Rigid definitions in literature are, however, dangerous. At bottom, it is what we feel, not what we think, that makes us put certain poems together and apart from others; and feelings cannot be defined, but only related. If we define a poem, we say what we think about it; and that may not sufficiently imply the essential thing the poem does for us. Hence the definition is liable either to be too strict, or to admit work which does not properly satisfy the criterion of feeling. It seems probable that, in the last resort, classification in literature rests on that least tangible, least definable matter, style; for style is the sign of the poem's spirit, and it is the spirit that we feel. If we can get some notion of how those poems, which we call epic, agree with one another in style, it is likely we shall be as close as may be to a definition of epic. I use the word "style," of course, in its largest sense—manner of conception as well as manner of composition.
An easy way to define epic, though not a very profitable way, would be to say simply, that an epic is a poem which produces feelings similar to those produced by Paradise Lost or the Iliad,Beowulf or the Song of Roland. Indeed, you might include all the epics of Europe in this definition without losing your breath; for the epic poet is the rarest kind of artist. And while it is not a simple matter to say off-hand what it is that is common to all these poems, there seems to be general acknowledgment that they are clearly separable from other kinds of poetry; and this although the word epic has been rather badly abused. For instance, The Faery Queene and La Divina Commedia have been called epic poems; but I do not think that anyone could fail to admit, on a little pressure, that the experience of reading The Faery Queene or La Divina Commedia is not in the least like the experience of reading Paradise Lost or the Iliad. But as a poem may have lyrical qualities without being a lyric, so a poem may have epical qualities without being an epic. In all the poems which the world has agreed to call epics, there is a story told, and well told. But Dante's poem attempts no story at all, and Spenser's, though it attempts several, does not tell them well—it scarcely attempts to make the reader believe in them, being much more concerned with the decoration and the implication of its fables than with the fables themselves. What epic quality, detached from epic proper, do these poems possess, then, apart from the mere fact that they take up a great many pages? It is simply a question of their style—the style of their conception and the style of their writing; the whole style of their imagination, in fact. They take us into a region in which nothing happens that is not deeply significant; a dominant, noticeably symbolic, purpose presides over each poem, moulds it greatly and informs it throughout.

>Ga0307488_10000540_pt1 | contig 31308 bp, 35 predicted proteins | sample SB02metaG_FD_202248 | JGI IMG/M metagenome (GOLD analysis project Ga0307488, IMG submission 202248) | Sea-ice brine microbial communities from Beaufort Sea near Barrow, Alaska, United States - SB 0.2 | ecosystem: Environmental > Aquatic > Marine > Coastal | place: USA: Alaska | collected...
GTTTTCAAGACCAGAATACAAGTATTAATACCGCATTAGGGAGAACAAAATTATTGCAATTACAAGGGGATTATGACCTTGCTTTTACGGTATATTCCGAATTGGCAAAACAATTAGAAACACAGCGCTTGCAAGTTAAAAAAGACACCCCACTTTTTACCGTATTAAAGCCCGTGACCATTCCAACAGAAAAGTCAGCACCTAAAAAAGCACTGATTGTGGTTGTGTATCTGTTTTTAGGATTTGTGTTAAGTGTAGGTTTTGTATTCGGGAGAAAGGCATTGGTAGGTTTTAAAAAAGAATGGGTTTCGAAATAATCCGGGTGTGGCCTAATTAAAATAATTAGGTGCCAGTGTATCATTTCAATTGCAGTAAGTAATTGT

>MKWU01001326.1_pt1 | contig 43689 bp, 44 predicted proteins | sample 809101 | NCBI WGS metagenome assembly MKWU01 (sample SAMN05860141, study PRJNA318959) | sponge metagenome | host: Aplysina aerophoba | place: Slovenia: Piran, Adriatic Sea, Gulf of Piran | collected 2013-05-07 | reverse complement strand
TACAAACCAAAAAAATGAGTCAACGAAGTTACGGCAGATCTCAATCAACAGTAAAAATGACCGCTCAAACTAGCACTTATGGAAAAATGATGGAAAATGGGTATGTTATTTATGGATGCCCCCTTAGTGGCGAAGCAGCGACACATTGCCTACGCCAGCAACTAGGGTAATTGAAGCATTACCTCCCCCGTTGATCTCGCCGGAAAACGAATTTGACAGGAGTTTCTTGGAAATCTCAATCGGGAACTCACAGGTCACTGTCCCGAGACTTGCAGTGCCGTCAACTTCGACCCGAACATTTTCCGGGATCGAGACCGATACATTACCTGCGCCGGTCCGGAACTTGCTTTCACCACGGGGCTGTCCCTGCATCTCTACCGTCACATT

This takes us some little way towards deciding the nature of epic. It must be a story, and the story must be told well and greatly; and, whether in the story itself or in the telling of it, significance must be implied. Does that mean that the epic must be allegorical? Many have thought so; even Homer has been accused of constructing allegories. But this is only a crude way of emphasizing the significance of epic; and there is a vast deal of difference between a significant story and an allegorical story. Reality of substance is a thing on which epic poetry must always be able to rely. Not only because Spenser does not tell his stories very well, but even more because their substance (not, of course, their meaning) is deliciously and deliberately unreal, The Faery Queene is outside the strict sense of the word epic. Allegory requires material ingeniously manipulated and fantastic; what is more important, it requires material invented by the poet himself. That is a long way from the solid reality of material which epic requires. Not manipulation, but imaginative transfiguration of material; not invention, but selection of existing material appropriate to his genius, and complete absorption of it into his being; that is how the epic poet works. Allegory is a beautiful way of inculcating and asserting some special significance in life; but epic has a severer task, and a more impressive one. It has not to say, Life in the world ought to mean this or that; it has to show life unmistakably being significant. It does not gloss or interpret the fact of life, but re-creates it and charges the fact itself with the poet's own sense of ultimate values. This will be less precise than the definite assertions of allegory; but for that reason it will be more deeply felt. The values will be emotional and spiritual rather than intellectual. And they will be the poet's own only because he has made them part of his being; in him (though he probably does not know it) they will be representative of the best and most characteristic life of his time. That does not mean that the epic poet's image of life's significance is of merely contemporary or transient importance. No stage through which the general consciousness of men has gone can ever be outgrown by men; whatever happens afterwards does not displace it, but includes it. We could not do without Paradise Lost nowadays; but neither can we do without the Iliad. It would not, perhaps, be far from the truth, if it were even said that the significance ofParadise Lost cannot be properly understood unless the significance of the Iliad be understood.